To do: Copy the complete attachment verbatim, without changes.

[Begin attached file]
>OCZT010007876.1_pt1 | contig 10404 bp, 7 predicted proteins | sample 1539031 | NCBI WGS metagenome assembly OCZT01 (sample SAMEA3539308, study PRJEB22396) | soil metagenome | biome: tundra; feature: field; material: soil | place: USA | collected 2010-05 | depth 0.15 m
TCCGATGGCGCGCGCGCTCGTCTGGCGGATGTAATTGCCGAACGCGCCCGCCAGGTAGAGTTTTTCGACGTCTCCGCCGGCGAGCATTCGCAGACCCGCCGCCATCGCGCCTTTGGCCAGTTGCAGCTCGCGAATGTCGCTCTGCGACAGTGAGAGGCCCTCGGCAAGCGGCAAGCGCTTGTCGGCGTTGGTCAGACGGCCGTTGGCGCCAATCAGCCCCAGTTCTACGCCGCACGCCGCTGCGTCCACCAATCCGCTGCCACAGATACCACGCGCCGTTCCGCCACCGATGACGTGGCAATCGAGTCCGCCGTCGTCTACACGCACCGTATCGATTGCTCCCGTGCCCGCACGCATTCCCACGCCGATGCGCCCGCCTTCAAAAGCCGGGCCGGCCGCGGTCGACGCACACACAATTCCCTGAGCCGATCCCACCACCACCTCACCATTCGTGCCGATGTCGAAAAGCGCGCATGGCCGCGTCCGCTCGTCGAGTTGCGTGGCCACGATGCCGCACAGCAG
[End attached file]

>OCZT010007876.1_pt1 | contig 10404 bp, 7 predicted proteins | sample 1539031 | NCBI WGS metagenome assembly OCZT01 (sample SAMEA3539308, study PRJEB22396) | soil metagenome | biome: tundra; feature: field; material: soil | place: USA | collected 2010-05 | depth 0.15 m
TCCGATGGCGCGCGCGCTCGTCTGGCGGATGTAATTGCCGAACGCGCCCGCCAGGTAGAGTTTTTCGACGTCTCCGCCGGCGAGCATTCGCAGACCCGCCGCCATCGCGCCTTTGGCCAGTTGCAGCTCGCGAATGTCGCTCTGCGACAGTGAGAGGCCCTCGGCAAGCGGCAAGCGCTTGTCGGCGTTGGTCAGACGGCCGTTGGCGCCAATCAGCCCCAGTTCTACGCCGCACGCCGCTGCGTCCACCAATCCGCTGCCACAGATACCACGCGCCGTTCCGCCACCGATGACGTGGCAATCGAGTCCGCCGTCGTCTACACGCACCGTATCGATTGCTCCCGTGCCCGCACGCATTCCCACGCCGATGCGCCCGCCTTCAAAAGCCGGGCCGGCCGCGGTCGACGCACACACAATTCCCTGAGCCGATCCCACCACCACCTCACCATTCGTGCCGATGTCGAAAAGCGCGCATGGCCGCGTCCGCTCGTCGAGTTGCGTGGCCACGATGCCGCACAGCAG